Frances Park


Mister, Your Shoelace is Untied

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Picture me, if you feel like it, composing essays not from a desk but a tall breakfast bar, legs swinging from a chocolate leather barstool I hop on, love to hop on, especially if my coffee’s perfecto and the sun’s rippling through the blinds like hopes and dreams. My day’s gotten off to a lovely start. Ahh… The hour, if I’m a lucky girl, is my playground. Except – did I say composing? And essays? Delete, delete… please delete! Unlike my dad, a voracious reader of philosophy, economics, religion, even the after-life, a scholar to the end, and unlike my Professor sweetheart who buries himself in dusty archives in Poland and Germany in the Holocaustal name of Memento Mori (‘remember the dead’), I don’t have an academic bone in my bod, at least not anymore. Like the song goes, school’s out – forever! The thought of sitting in a desk by day and writing papers by night… shudder. My nephew goes to a high school where they don’t believe in sleep; sometimes I wake up at two a.m. knowing he’s at his desk and it kills me. At the same time, I’m glad I’m not him. Well, I’ve spent my entire adult life writing my heart out and now I’m just gonna scribble away and if the gods are with me, maybe I’ll hear a sweet note of gospel while the world trumpets by. If not, oh well. Hey, being a whisper in the woods has its moments. You can hide out with your thoughts. You can find your spot.

I did.

That said, let’s go back to the journey from my leather perch and travel with wanderlust, a pretty cool word, I think. I’m also thinking …. maybe my dad felt guilty leaving his war-ravaged Korea behind, maybe that’s why his face looked tentative that farewell day. Whatever his mood boarding the Northwest Orient plane, once he touched ground his impressions were good ones, that much I know. 1950’s America put the spring back in his step; a sense of well-being.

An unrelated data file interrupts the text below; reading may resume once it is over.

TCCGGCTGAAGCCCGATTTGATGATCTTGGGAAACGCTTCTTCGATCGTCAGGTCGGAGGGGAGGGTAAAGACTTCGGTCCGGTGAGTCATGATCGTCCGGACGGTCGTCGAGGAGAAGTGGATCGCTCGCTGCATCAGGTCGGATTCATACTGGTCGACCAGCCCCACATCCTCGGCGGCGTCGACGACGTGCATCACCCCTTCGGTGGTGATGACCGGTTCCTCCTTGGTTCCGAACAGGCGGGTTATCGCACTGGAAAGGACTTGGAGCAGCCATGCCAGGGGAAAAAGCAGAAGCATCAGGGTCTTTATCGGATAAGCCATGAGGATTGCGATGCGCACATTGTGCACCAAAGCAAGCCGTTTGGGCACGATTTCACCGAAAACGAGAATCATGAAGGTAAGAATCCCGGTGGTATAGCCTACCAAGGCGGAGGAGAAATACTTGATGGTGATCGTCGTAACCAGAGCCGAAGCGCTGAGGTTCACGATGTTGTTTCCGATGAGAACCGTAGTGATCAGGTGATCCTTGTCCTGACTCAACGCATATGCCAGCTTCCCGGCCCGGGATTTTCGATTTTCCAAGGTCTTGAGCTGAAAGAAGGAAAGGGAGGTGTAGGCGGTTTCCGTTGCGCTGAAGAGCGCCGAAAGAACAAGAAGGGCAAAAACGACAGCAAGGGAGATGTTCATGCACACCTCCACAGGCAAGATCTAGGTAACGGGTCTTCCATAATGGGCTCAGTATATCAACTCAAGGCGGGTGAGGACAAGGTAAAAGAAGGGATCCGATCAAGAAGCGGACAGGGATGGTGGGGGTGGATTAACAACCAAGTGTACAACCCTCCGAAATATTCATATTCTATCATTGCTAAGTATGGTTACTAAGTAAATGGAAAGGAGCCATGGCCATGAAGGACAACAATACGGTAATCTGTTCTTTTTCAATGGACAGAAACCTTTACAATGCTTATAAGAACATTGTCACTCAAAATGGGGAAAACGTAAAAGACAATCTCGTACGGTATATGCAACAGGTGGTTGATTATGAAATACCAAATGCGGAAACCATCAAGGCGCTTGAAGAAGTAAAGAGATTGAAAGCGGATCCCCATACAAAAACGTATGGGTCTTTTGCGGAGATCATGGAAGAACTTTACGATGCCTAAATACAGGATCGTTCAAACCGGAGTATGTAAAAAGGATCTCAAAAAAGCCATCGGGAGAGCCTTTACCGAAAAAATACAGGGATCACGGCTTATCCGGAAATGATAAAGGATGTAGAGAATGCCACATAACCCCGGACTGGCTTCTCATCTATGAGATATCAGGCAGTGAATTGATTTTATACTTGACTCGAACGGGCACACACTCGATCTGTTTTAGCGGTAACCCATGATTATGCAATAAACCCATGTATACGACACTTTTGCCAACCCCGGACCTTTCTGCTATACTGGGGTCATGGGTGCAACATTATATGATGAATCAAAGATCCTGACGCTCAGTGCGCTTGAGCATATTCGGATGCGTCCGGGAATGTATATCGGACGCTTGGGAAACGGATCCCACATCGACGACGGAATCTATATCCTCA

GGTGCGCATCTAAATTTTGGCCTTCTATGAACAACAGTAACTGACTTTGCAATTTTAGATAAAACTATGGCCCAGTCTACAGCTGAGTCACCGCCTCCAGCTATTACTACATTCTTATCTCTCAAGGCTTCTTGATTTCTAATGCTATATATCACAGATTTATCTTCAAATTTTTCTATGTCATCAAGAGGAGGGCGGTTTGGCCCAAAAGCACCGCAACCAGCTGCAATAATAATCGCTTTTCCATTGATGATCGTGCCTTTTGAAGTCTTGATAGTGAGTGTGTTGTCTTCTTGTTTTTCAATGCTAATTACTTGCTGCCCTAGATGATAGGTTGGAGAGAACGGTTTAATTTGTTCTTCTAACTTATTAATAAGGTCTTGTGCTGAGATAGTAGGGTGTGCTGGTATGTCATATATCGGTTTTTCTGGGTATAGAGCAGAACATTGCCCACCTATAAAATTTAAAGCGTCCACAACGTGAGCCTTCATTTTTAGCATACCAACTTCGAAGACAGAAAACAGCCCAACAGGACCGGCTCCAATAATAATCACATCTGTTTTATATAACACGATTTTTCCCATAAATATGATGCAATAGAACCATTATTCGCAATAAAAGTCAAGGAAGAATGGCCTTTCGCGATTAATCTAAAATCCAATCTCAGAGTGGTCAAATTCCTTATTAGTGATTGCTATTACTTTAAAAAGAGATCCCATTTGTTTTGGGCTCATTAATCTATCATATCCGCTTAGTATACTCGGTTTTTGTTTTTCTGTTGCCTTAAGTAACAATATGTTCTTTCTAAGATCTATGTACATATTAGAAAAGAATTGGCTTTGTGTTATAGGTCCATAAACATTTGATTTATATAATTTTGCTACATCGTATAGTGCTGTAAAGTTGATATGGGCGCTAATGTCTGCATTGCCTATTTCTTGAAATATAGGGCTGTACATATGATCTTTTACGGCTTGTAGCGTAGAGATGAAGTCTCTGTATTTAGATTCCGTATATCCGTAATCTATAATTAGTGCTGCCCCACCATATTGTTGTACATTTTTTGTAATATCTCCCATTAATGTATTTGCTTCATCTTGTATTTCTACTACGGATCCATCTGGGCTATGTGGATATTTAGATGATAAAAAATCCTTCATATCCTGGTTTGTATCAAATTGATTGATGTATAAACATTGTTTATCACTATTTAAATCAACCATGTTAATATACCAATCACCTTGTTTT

Those are black oxfords on white pavement.

After making temporary housing arrangements in Brighton, Massachusetts for his small family – him, his wife and baby daughter Grace – he flew back to San Francisco, the city I’d be named after a year later. ‘Frances’, a name for homely women and grandmothers, isn’t the name I would’ve chosen for myself and frankly I still haven’t made peace with it but it beats ‘Frisco’. Anyway, here in San Francisco he met his just-arrived wife and daughter so he could begin the journey of escorting them to the east coast. From San Francisco they took a train to Ogden, Utah and spent some time with an American Army chaplain friend they knew from the American’s Korea-stationed days. Next on the itinerary, a plane ride to Chicago where they had a whirlwind visit with Paul Douglass, former president of American University who was, among other things, an advisor to Syngman Rhee, President of Korea. By ‘whirlwind’, think party scene from ‘Sabrina’ – crazy extravagant to war-weary Koreans. More culture shock was on display on Lake Shore Drive where couples smooched in public like it was nobody’s business.

Man-il ku deh chee? Translation: Could it be?

Iyeonghwa boda nasda! Translation: This is better than the movies!

After the thrill ride of Chicago, they flew to their ultimate destination, Boston Logan International Airport. My guess is that by now my dad, with nonstop marvel, was sensing he’d found his place in the world. His spot. I couldn’t call it a spot like mine because that would imply stationary and if ever a fellow was ‘Par Avion’, it was him. Within five years my dad would be happily sleepwalking through airports and greeting staff by name in hotels on every continent on the globe. Always stopping to smell the roses.

For example, while in Chicago, a little girl had crossed his path and innocently quipped, “Hey, Mister, your shoelace is untied”. The young wire-rimmed Korean stopped in his tracks, stunned. Was she talking to me? He looked down. Yessiree, his shoelace was untied! God Almighty, here was American liberty, freedom of speech right before his eyes! In Korea, a child would never dream of speaking up like that. This was a good country. Things were getting off on the right foot.


The neighbors on a street called Foster Terrace in suburban Brighton were a tightknit group. Couples with liberal views populated these modest rowhouses; wives having babies with their grad student and professor husbands. Overnight the Korean couple was indoctrinated into the 1954 American way of life. My mom was making iced coffee while my dad was washing a dark blue Ford, their first major purchase; the two were lighting up Camel cigarettes and going to Saturday night barbeques. I can see them, I can hear them blending in – my mom barely spoke a word of English, but laughter sounds the same in every language. Strange to think the ashes of the Korean War were still smoking but what could they do, they were here.